In a recent False Act Claims (FCA) suit involving the blockbuster cancer drug Avastin, the Third Circuit barred a relator’s qui tam suit because his Complaint lacked sufficient factual allegations that, if true, would establish the FCA’s “materiality” element as defined in Universal Health Services v. Escobar. In Petratos v. Genentech, the court held that the facts pled in the relator’s Complaint did not establish that Genentech’s alleged misrepresentations about Avastin were “material to the government’s [Medicare] payment decisions”–one key element of an FCA claim. 855 F.3d 481 (3d Cir. 2017). By applying the “demanding” and “rigorous” materiality standard to evaluate factual allegations at the pleading stage, the Third Circuit’s decision provides FCA defendants with good news and a blueprint for challenging the sufficiency of a qui tam Complaint at the earliest stage of litigation.
District Court Proceedings: Dismissal Based on Falsity Element
The Complaint in Petratos alleged that Genentech misrepresented and suppressed negative data about its drug Avastin’s side effects during the drug’s FDA-approval process, which then caused physicians to prescribe the drug more frequently and at higher doses than they otherwise would have. According to the relator’s theory, the physicians thus submitted—and the government paid—unnecessary “false” claims through the Medicare reimbursement system. The relator’s theory relied on language in the Medicare statute providing that “no payment may be made for items and services that are not reasonable and necessary for diagnosis and treatment.”
The United States District of New Jersey dismissed the relator’s Complaint for failure to allege facts that satisfy the “falsity” element of an FCA claim. The court rejected Petratos’s theory grounded in the physicians’ false claims based on incomplete information, reasoning that the physicians’ decisions were based on the FDA’s approval and CMS’s guidance, and thus, could not be “false” as a matter of law. This analysis hinged on the finding that under the Medicare program, “medically reasonable and necessary” is a determination made by the relevant agency, not individual doctors.
Third Circuit Reaches Same Result but Takes the Different Path
In the relator’s appeal, the Third Circuit affirmed the district court’s judgment, albeit on a different ground supported by the record: the relator could not establish the FCA element of materiality. The court began by reiterating that the Supreme Court’s decision in Escobar established a “demanding” and “rigorous” standard for showing materiality, explaining that it helps ensure that the FCA does not become a “vehicle for punishing garden-variety breaches of contract.” Id. at 489. The Court in Escobar explained that a misrepresentation is not material within the meaning of the FCA if the government pays claims in full despite its actual knowledge that the company violated statutes, regulations, or contracts. Thus, the Third Circuit found that a Complaint alleging an FCA violation “must contain factual allegations showing that CMS would not have reimbursed these claims had these [alleged reporting] deficiencies been cured.” 855 F.3d at 490 (alteration in original). In other words, an FCA complaint must allege facts that, if established, would prove the government’s knowledge of wrongdoing would have influenced its decision to pay. Because the relator did not plead those facts in the Complaint, the alleged misrepresentations could not meet the statutory definition of materiality. Id.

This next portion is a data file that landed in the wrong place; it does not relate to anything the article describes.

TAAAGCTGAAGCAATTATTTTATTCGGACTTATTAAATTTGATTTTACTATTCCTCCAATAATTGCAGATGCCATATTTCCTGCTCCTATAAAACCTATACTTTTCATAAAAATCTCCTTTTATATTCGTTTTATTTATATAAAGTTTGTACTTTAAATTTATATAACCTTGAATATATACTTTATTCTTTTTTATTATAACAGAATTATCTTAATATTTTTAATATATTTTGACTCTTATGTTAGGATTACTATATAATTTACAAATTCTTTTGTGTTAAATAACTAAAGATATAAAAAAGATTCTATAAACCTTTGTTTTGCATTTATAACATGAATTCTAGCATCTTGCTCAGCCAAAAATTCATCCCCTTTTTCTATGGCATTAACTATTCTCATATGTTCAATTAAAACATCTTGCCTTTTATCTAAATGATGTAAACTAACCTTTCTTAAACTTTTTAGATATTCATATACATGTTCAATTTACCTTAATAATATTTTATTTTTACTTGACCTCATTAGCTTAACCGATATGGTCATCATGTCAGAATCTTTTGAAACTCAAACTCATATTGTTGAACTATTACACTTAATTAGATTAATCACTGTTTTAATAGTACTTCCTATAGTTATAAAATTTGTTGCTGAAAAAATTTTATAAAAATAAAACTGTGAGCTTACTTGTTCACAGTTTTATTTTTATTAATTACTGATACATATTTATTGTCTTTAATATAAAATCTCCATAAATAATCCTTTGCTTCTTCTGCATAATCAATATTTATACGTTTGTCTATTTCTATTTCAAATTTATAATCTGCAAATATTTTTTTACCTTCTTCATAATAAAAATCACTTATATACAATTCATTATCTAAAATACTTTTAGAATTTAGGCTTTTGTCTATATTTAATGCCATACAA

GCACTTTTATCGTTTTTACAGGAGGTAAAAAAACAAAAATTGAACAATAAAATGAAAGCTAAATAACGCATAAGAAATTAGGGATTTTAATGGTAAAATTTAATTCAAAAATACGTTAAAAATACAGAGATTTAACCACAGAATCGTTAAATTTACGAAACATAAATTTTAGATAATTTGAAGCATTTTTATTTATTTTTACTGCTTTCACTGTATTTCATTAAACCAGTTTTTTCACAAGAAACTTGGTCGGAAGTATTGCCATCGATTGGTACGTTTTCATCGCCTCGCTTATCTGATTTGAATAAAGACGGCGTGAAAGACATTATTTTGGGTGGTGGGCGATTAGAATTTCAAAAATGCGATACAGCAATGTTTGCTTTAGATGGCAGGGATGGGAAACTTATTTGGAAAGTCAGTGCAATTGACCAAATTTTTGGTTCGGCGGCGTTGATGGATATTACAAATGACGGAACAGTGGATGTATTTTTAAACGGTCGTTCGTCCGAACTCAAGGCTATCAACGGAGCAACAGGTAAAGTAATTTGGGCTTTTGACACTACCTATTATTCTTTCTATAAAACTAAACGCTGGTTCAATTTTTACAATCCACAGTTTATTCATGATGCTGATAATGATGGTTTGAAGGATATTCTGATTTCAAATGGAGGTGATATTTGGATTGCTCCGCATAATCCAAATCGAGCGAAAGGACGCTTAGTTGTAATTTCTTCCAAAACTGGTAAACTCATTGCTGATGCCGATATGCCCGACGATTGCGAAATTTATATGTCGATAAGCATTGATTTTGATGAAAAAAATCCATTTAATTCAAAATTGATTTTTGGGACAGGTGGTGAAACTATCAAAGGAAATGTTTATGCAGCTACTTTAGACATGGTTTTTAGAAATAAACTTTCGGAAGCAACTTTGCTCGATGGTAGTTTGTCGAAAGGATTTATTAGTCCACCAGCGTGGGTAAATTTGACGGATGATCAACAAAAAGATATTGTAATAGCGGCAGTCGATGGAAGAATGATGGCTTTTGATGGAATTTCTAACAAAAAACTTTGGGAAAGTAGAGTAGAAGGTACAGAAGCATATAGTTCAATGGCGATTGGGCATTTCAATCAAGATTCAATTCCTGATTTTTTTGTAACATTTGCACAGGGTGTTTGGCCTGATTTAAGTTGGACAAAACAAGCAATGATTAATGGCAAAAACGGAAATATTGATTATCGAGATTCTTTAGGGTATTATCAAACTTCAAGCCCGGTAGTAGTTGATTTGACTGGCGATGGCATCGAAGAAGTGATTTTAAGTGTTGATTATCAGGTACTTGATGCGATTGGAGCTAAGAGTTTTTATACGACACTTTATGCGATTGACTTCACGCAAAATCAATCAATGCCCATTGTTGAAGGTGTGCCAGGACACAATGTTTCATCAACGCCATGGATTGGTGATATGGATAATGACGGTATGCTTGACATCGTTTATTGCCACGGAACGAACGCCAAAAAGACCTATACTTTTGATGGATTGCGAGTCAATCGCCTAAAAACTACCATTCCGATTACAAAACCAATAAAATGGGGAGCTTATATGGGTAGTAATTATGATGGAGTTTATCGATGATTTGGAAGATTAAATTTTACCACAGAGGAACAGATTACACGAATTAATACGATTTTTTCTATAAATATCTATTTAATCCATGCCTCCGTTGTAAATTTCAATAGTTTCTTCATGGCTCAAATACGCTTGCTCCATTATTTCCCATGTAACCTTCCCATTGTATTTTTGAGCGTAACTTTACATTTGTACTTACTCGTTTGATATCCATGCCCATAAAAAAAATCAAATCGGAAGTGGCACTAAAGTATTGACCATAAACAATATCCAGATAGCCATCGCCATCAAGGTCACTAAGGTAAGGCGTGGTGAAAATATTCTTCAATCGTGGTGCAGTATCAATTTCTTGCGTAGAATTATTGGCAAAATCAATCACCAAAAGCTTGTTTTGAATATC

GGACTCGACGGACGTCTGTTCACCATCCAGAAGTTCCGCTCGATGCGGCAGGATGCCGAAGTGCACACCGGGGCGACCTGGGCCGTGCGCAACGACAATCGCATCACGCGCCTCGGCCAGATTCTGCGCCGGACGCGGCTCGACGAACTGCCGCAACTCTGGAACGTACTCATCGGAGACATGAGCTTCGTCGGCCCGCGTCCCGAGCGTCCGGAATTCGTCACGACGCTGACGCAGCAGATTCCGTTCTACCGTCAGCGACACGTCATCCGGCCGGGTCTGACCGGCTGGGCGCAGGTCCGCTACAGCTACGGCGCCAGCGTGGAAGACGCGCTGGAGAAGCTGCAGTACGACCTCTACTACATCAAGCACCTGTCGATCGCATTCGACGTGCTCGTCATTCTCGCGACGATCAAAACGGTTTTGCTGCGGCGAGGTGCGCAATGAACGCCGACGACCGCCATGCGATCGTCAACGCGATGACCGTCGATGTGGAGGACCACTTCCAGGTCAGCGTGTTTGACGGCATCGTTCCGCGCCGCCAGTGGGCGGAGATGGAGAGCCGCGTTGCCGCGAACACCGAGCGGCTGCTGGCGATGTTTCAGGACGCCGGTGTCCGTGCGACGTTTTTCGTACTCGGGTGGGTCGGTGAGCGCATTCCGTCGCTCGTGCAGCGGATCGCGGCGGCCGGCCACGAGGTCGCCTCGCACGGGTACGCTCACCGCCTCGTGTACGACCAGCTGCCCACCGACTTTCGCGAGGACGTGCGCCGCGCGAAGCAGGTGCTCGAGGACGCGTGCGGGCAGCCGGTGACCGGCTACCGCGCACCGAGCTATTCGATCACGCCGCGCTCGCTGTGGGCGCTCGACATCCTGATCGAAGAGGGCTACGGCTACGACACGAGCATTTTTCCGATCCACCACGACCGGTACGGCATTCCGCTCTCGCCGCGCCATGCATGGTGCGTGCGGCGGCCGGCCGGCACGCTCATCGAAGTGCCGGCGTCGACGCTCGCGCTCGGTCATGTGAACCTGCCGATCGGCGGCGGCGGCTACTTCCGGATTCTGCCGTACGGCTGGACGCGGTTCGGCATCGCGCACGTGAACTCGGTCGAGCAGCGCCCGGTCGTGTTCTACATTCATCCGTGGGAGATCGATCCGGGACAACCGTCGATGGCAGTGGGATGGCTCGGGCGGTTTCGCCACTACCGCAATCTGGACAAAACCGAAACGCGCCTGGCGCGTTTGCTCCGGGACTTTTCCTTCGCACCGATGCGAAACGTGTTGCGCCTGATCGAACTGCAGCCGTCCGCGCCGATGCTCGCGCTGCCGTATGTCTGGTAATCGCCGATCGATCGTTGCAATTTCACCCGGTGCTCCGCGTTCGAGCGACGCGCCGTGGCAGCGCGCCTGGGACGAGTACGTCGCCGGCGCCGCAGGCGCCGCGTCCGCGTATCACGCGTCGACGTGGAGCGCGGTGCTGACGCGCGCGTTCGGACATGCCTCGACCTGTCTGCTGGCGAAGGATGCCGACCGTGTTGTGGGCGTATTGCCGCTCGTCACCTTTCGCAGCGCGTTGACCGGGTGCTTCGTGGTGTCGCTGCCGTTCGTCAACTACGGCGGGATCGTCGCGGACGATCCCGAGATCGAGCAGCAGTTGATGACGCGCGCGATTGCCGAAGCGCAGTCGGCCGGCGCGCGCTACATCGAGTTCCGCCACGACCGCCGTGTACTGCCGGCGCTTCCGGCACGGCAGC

In this case, the relator conceded that CMS consistently reimbursed claims involving Avastin even with full knowledge of Genentech’s purported non-compliance with FDA reporting requirements. Moreover, Petratos failed to cite a single successful FCA claim predicated on reimbursement claims for drugs prescribed for on-label uses. Petratos also acknowledged that he disclosed the alleged reporting deficiencies to the FDA and DOJ in 2010 and 2011; since then, the FDA continued to approve use of Avastin for patients allegedly impacted by the undisclosed data and added three more approved indications for the drug. Finally, and perhaps most importantly to the court, neither the FDA nor DOJ initiated proceedings against Genentech. In the court’s words, where the “expert agencies,” by their inaction, deemed these violations insubstantial, the court declined to permit a private citizen to enforce the regulations through an FCA suit.
Takeaways: Materiality Standard and Effect of Agency Inaction
In Petratos, the Third Circuit expressly “join[ed] the many other federal courts that have recognized the heightened materiality standard after Escobar.” And by requiring plaintiffs to plead specific facts showing the government would not have reimbursed the claims if the alleged company’s misrepresentations were cured, the court significantly reduces relators’ chances of success. Finally, the Petratos court’s express reliance on the “expert agencies” failure to act or intervene in the case, when considered in the wake of the Supreme Court’s landmark ruling in Escobar, serves as additional proof of the barrier that the FCA’s materiality requirement is likely to serve in future FCA relator suits.